Driving the E63 – putting things back in order

In a post from a couple of weeks ago, I was quite critical of the latest MB E-class. As mentioned then, I had the opportunity to drive a couple of E-classes lately, including the latest E63 – and luckily, driving it pretty much lets you forget any worries you may have about its looks, materials or luggage space!

Having owned the previous E63 estate for the last three years (non S-version meaning around 560 hp), it’s of course even more interesting to compare it to the new version. And although the new one I drove was the new S-version with 612 hp, the difference in power is barely noticeable, at least on normal roads. There is a difference in sound though, and that’s not to the new car’s advantage. The deep V8 bass has lost some of that depth in the new, 1.5 litre smaller engine, and where the old car made sure no one failed to notice what you were driving at the turn of the key, the new one in comfort mode (and, I should add, without the optional the sports exhaust) is actually quite discreet.

The optional bucket seats – not fitted in the car I tried, and not advisable as an option according to the sales guy, at least not for daily use.

In terms of driving experience, lets just say that what was always a very good package difficult to fault for its precision, has become even better and more precise. This goes for everything. There is surprisingly even less body roll than in the old car, in view of the cars size and weight. The steering is even more precise than before, and the biggest difference is perhaps the gear changes. I never fully understood the complaints around the old speedshift box – sure, it was slower than many double-clutch boxes, but in my view never so that it was disturbing. The new box however reclaims the lost ground, being on another level. The options in terms of individualizing the set-up are plentiful but the pre-programmed modes leave little to be wished for, at least in normal use. The air suspension is impressive in its capability to cope with everything that comes in its way. Most importantly though, the car still feels playful, ready to shake its behind if you’re up – and prepared – for it.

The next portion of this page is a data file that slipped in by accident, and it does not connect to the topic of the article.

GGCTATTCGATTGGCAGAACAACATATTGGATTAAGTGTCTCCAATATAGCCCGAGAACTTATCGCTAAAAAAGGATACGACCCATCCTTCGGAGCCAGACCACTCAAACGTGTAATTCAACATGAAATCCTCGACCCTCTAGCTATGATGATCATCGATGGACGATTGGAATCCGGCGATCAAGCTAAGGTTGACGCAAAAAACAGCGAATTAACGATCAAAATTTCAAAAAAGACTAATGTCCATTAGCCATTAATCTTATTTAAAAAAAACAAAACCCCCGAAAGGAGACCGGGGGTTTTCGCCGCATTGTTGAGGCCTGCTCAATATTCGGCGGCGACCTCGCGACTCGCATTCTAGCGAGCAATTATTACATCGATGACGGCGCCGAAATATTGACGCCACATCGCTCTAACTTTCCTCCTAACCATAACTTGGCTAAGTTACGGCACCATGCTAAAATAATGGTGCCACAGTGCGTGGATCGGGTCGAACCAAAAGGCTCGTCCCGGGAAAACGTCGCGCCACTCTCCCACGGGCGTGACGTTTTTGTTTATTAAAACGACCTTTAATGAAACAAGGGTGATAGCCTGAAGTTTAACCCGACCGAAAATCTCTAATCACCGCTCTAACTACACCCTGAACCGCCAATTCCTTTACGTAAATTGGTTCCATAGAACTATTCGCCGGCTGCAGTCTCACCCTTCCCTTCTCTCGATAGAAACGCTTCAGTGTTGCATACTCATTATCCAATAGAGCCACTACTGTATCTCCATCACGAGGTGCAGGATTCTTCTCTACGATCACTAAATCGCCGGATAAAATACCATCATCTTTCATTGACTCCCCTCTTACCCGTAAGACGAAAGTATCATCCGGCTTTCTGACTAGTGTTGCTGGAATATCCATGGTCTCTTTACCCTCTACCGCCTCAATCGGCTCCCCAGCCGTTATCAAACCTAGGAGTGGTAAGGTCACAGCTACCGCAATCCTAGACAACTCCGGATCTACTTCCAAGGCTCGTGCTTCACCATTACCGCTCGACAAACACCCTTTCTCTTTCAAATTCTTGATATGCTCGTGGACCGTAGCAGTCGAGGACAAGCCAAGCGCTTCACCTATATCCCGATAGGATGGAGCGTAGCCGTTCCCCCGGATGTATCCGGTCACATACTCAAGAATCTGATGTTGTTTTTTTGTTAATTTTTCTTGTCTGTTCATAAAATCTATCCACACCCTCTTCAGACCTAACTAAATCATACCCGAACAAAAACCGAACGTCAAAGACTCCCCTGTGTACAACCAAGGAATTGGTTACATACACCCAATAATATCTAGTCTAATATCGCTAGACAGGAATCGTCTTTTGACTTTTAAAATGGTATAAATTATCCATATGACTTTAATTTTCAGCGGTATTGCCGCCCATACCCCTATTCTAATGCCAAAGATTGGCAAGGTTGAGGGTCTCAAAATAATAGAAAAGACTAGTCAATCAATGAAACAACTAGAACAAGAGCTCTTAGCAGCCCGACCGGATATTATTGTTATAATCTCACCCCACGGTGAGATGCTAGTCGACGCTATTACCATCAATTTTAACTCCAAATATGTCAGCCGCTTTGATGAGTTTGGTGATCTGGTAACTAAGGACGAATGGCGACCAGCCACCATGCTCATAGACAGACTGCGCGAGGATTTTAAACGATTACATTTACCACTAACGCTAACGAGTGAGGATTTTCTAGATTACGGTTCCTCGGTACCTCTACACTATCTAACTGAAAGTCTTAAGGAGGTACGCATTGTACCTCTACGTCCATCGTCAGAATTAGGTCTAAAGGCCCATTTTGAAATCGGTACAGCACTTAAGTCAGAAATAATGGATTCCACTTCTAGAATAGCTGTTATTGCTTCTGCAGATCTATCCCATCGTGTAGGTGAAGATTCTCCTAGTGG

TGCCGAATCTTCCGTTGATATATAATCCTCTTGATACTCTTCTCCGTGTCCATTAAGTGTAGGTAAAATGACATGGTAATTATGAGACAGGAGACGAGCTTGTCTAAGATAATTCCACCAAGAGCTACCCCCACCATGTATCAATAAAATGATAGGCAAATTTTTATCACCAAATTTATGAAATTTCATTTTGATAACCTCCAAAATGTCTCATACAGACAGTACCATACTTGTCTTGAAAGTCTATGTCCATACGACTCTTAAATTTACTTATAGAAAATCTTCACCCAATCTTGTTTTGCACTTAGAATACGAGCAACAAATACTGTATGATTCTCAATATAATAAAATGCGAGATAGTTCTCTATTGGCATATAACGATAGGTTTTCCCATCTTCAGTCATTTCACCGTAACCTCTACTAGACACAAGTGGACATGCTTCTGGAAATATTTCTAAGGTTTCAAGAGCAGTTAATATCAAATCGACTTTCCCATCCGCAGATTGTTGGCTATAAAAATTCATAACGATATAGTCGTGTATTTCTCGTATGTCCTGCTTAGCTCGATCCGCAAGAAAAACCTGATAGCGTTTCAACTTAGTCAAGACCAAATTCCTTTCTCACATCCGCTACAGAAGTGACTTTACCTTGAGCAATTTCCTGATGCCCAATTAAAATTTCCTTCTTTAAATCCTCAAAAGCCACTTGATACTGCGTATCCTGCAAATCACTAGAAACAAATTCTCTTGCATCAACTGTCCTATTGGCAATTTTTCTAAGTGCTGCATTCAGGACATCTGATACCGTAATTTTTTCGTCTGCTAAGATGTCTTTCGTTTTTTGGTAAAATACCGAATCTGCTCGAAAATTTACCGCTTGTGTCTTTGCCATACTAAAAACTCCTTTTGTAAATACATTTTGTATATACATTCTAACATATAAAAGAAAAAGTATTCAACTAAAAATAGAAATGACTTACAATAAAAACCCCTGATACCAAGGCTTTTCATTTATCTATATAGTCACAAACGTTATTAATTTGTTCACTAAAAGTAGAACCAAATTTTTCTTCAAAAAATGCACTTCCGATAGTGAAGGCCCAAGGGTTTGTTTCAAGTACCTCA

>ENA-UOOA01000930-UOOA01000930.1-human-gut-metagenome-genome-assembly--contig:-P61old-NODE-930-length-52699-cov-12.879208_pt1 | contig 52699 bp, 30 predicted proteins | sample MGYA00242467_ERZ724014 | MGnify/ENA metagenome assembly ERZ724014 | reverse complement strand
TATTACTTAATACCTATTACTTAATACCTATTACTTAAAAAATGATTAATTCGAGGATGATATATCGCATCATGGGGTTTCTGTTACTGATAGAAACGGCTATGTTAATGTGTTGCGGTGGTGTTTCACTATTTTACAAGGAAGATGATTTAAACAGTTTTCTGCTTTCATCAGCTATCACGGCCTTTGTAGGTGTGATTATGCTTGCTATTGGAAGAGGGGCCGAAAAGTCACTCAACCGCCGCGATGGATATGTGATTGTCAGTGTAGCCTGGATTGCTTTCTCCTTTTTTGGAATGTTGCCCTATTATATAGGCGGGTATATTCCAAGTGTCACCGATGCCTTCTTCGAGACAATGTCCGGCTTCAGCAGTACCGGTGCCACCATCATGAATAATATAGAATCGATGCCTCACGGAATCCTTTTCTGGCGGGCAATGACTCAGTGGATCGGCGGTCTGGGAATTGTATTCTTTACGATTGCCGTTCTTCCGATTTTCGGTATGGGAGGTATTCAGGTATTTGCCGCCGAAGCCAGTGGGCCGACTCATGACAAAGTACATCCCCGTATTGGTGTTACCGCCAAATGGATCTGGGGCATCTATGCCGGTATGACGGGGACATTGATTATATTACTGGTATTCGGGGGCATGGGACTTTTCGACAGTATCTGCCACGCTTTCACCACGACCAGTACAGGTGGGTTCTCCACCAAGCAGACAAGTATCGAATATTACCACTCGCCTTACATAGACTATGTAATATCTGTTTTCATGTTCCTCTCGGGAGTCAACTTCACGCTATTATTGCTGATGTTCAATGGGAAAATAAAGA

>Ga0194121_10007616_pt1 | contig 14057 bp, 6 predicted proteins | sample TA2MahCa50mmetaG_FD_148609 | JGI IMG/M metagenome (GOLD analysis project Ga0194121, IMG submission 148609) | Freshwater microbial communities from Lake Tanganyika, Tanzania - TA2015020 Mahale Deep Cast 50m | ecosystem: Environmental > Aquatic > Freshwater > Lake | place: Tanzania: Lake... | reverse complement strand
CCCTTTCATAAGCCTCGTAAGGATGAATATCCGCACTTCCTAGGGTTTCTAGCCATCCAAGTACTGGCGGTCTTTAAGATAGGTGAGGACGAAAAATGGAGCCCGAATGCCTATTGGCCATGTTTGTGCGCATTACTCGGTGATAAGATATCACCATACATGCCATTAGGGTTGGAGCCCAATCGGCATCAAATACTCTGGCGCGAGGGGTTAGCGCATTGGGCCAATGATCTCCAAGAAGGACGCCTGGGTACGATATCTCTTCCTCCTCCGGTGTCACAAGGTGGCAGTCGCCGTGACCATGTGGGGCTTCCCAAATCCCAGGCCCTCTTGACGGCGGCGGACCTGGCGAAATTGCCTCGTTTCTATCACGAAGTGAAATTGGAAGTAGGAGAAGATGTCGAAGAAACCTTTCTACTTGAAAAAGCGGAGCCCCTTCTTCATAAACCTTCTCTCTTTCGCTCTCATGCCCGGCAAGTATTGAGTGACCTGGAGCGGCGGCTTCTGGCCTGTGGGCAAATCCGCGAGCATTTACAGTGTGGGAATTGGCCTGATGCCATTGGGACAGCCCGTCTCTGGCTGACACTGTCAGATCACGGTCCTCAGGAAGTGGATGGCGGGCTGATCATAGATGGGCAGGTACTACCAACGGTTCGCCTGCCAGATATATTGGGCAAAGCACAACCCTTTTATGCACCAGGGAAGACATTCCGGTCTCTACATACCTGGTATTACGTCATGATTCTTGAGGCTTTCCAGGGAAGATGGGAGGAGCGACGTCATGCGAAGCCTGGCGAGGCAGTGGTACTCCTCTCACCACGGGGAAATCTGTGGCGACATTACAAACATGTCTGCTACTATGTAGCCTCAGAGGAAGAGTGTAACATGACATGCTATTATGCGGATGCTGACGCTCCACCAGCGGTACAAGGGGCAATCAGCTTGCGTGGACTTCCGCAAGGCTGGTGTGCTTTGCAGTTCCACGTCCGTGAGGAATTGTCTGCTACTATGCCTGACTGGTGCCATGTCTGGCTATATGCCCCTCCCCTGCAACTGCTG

The proper way to enjoy the E63

So trying to combine the general impressions of the E-class with the very complete package in terms of driving the E63 offers, where does this leave us? To my mind, there is still nothing that rivals the E63 Estate in the combination of supercar and family estate (the RS6 may come close, but it offers far less boot space for those of us who depend on it, and it’s also not as playful as the Merc). In its estate version, the E63 still offers all the advantages of what is still the best family estate on the market, which at a movement of your right foot will leave most other cars, including a fair amount of super cars, behind. On the road that is – and basically assuming you live in Germany and have family members enjoying speed as much as you do. For obvious reasons, the E63 will never be a very good track car.

In this resides the E63s ultimate conflict, as I’ve come to realize during three years of ownership, but more on that in a later post. In the meantime, if you’re in the market for a fast family estate, then to my mind nothing beats the E63, but I would await the face lift next year, that will notably bring the new MBUX infotainment system.

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